Ian Sager shares his experiences with migraine on today.com:
“Be a man!”
Lightning flashes across my eyes and my vision blurs. “Man up! Get back on the field!”
There’s a noticeable change in my body, and my cognitive abilities begin to slow.
The voice barks again, this time bestowing me with a four-letter name no mother would give her child.
The migraine is coming, there’s no doubt about it. It’s time to go. He can scream all he wants.
I saunter off the soccer field, desperately searching for my medicine.
The characters in this drama (and their propensity to speak like sailors) are unique, but the action will be familiar to the 36 million American men, women and children who suffer from migraines: When the storm comes, you batten down the hatches.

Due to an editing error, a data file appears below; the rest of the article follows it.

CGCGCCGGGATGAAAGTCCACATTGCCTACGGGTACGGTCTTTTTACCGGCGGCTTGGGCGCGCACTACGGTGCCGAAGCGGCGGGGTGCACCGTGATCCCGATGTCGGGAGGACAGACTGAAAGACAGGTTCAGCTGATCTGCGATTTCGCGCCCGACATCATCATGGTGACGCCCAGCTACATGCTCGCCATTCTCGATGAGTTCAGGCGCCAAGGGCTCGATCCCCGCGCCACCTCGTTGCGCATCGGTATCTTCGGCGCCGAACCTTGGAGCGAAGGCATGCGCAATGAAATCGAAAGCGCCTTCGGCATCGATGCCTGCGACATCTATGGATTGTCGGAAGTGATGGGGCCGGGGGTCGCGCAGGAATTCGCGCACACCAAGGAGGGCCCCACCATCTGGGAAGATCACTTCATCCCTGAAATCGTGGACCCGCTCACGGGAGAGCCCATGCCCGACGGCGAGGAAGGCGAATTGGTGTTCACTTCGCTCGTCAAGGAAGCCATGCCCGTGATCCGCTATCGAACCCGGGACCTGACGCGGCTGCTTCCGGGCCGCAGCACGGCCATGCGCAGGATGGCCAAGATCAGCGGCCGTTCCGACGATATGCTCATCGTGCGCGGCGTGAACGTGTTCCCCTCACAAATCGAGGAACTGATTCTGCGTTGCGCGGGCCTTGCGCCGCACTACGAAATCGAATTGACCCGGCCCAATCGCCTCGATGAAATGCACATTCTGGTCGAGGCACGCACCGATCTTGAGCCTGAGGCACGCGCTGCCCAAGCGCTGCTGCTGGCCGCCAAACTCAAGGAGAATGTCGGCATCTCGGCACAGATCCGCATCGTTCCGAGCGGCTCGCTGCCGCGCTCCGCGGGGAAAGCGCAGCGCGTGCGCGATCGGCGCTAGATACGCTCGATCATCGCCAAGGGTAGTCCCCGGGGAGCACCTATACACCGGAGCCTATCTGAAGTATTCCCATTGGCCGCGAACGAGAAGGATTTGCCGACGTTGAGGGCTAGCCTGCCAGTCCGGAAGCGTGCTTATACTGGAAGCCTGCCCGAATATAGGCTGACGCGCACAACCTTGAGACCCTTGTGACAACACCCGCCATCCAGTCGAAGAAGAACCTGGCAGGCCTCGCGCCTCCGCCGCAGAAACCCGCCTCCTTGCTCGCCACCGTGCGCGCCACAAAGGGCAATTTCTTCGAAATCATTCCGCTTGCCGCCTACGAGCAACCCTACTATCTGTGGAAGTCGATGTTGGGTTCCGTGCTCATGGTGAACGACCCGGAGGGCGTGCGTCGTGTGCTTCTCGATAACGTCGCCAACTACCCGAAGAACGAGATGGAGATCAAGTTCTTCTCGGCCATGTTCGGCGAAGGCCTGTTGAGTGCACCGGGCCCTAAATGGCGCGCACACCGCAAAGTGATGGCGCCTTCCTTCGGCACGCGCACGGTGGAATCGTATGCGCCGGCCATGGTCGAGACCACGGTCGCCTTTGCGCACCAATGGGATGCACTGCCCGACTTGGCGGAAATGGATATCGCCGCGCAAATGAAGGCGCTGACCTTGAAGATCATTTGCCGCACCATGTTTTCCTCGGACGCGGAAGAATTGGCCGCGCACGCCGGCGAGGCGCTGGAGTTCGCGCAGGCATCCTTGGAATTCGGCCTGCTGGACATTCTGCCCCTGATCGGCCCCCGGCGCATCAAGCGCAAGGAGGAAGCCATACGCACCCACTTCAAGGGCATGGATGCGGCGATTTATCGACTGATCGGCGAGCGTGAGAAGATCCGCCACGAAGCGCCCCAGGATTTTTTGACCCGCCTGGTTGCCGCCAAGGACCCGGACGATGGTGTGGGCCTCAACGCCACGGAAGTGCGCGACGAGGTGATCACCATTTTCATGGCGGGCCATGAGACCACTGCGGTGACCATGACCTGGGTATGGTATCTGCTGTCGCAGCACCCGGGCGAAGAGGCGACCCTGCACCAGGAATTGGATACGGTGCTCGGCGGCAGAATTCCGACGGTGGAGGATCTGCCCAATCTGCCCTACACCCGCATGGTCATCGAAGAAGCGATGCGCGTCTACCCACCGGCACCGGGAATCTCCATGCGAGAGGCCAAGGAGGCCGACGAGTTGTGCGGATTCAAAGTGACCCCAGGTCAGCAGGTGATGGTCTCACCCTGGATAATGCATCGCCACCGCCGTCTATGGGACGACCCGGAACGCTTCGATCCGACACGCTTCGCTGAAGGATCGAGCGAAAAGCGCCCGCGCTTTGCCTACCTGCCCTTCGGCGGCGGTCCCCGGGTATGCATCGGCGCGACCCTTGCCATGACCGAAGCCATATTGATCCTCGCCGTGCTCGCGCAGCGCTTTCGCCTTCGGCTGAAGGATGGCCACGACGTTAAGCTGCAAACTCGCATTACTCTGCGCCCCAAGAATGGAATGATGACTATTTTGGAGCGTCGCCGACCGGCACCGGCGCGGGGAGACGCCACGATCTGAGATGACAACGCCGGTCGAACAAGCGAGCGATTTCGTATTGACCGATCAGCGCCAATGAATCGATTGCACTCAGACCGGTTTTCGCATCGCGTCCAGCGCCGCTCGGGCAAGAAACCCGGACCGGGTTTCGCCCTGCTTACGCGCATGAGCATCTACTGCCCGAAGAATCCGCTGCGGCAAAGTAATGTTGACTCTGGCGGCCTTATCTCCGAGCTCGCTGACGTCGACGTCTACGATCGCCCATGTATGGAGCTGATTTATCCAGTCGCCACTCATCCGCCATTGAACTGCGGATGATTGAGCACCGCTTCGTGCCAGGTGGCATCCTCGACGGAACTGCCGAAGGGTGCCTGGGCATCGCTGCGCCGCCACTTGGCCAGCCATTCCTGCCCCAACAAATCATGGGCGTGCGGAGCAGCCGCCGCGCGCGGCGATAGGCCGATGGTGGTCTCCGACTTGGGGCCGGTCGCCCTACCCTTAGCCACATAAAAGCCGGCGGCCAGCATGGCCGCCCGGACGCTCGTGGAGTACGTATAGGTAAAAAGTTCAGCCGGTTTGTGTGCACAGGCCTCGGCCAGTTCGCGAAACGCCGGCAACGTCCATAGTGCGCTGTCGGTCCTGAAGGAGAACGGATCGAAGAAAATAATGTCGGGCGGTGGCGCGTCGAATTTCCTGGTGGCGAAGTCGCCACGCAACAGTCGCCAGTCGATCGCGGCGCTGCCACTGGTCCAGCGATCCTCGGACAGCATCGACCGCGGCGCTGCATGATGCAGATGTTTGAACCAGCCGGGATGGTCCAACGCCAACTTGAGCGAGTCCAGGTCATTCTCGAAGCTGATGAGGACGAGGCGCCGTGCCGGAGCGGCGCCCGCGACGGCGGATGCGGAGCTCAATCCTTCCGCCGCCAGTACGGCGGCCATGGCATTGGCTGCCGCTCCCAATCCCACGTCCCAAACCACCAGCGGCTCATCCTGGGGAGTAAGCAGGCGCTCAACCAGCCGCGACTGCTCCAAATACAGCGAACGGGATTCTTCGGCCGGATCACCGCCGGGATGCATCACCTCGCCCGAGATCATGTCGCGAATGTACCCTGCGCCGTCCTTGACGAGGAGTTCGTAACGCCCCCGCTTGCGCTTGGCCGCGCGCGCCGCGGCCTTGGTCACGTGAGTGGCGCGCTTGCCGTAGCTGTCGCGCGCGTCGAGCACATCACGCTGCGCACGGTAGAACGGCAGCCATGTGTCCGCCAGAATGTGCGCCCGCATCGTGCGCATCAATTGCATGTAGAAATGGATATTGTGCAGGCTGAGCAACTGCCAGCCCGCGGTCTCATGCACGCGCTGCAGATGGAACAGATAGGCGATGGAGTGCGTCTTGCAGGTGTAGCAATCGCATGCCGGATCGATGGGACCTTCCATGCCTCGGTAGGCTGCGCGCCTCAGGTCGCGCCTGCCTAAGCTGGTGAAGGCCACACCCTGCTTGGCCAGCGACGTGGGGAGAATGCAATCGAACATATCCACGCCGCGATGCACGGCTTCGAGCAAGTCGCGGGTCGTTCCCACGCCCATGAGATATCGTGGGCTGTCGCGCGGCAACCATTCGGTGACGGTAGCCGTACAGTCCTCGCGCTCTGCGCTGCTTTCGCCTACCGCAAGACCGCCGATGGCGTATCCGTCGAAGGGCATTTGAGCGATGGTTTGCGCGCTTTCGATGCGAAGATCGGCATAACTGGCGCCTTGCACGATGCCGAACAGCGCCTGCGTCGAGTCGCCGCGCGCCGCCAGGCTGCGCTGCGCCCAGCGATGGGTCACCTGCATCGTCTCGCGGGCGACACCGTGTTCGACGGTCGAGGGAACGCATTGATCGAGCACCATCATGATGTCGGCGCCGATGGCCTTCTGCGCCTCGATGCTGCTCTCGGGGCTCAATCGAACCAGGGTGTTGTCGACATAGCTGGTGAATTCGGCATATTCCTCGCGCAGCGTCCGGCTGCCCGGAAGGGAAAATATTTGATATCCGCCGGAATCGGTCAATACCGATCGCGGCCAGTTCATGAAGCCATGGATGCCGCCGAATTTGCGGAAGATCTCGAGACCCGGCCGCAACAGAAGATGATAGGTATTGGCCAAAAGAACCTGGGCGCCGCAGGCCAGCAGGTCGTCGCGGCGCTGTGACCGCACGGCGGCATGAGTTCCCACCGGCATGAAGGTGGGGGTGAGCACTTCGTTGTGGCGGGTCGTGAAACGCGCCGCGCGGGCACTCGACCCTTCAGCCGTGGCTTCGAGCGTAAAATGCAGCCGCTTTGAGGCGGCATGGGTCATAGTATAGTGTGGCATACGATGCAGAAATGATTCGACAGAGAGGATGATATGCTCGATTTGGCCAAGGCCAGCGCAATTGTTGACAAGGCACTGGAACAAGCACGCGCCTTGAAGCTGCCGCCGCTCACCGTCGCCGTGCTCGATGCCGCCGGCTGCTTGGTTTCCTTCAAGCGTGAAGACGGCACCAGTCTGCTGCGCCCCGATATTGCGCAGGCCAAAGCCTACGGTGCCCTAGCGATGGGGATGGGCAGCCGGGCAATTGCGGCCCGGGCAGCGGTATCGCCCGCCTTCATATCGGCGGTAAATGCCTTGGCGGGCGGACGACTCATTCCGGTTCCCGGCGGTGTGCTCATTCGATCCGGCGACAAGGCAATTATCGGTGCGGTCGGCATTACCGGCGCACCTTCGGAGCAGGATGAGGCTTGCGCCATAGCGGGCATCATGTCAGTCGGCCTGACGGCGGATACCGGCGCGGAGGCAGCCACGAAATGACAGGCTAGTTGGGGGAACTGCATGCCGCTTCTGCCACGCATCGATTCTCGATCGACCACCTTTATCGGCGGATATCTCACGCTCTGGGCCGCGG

But illnesses do not operate in a vacuum, and because migraines impact roughly two to three times more women than men, I’ve found myself fighting on two fronts: against the agony itself, as well as those who cannot fathom a man not pushing through the pain of an illness that predominantly afflicts women. New research touches on the stigma migraine patients face, especially men who are more likely than women to miss an important event or report stress in their relationships.
I’ve always laughed off the second concern. I’ve never felt any shame or trepidation. How could I? The fear of the next storm leaves little room for that.